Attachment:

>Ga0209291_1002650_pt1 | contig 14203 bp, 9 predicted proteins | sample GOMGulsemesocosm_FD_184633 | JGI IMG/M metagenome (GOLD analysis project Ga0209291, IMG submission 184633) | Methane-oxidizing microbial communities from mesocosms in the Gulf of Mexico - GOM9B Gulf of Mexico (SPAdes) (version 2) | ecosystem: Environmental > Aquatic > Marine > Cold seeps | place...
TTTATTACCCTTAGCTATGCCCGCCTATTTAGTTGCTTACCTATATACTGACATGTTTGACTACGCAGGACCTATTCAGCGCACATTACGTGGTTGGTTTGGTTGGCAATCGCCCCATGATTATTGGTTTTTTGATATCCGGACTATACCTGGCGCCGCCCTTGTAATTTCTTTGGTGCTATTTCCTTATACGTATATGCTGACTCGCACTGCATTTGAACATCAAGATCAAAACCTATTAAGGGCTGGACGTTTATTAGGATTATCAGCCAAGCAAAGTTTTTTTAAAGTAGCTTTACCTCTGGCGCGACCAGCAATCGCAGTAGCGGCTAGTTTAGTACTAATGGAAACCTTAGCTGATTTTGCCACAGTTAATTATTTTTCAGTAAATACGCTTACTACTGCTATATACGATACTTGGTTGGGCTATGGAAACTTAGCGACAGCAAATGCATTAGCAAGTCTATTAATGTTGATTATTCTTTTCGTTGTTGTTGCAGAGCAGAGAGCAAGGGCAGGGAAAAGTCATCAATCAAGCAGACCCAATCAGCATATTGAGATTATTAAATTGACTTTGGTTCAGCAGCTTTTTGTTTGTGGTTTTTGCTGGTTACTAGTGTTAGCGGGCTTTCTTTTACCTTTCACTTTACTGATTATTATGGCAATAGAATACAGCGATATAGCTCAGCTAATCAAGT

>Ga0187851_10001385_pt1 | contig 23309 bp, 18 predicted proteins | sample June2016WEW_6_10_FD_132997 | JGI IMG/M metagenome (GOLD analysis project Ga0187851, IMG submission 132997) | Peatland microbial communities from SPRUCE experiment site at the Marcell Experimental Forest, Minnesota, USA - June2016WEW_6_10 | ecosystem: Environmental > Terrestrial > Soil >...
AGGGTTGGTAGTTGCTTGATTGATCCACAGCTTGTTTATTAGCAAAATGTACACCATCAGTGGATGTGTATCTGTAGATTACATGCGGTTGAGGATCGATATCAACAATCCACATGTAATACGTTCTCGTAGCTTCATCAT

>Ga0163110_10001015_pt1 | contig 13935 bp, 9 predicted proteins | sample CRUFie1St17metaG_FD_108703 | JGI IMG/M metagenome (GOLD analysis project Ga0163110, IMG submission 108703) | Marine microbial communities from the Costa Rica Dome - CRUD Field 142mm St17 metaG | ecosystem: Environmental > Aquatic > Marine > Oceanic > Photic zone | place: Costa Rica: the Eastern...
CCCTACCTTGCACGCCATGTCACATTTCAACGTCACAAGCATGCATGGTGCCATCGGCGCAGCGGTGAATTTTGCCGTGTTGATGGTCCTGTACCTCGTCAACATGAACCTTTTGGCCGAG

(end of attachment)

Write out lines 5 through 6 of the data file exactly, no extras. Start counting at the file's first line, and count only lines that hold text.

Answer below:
>Ga0163110_10001015_pt1 | contig 13935 bp, 9 predicted proteins | sample CRUFie1St17metaG_FD_108703 | JGI IMG/M metagenome (GOLD analysis project Ga0163110, IMG submission 108703) | Marine microbial communities from the Costa Rica Dome - CRUD Field 142mm St17 metaG | ecosystem: Environmental > Aquatic > Marine > Oceanic > Photic zone | place: Costa Rica: the Eastern...
CCCTACCTTGCACGCCATGTCACATTTCAACGTCACAAGCATGCATGGTGCCATCGGCGCAGCGGTGAATTTTGCCGTGTTGATGGTCCTGTACCTCGTCAACATGAACCTTTTGGCCGAG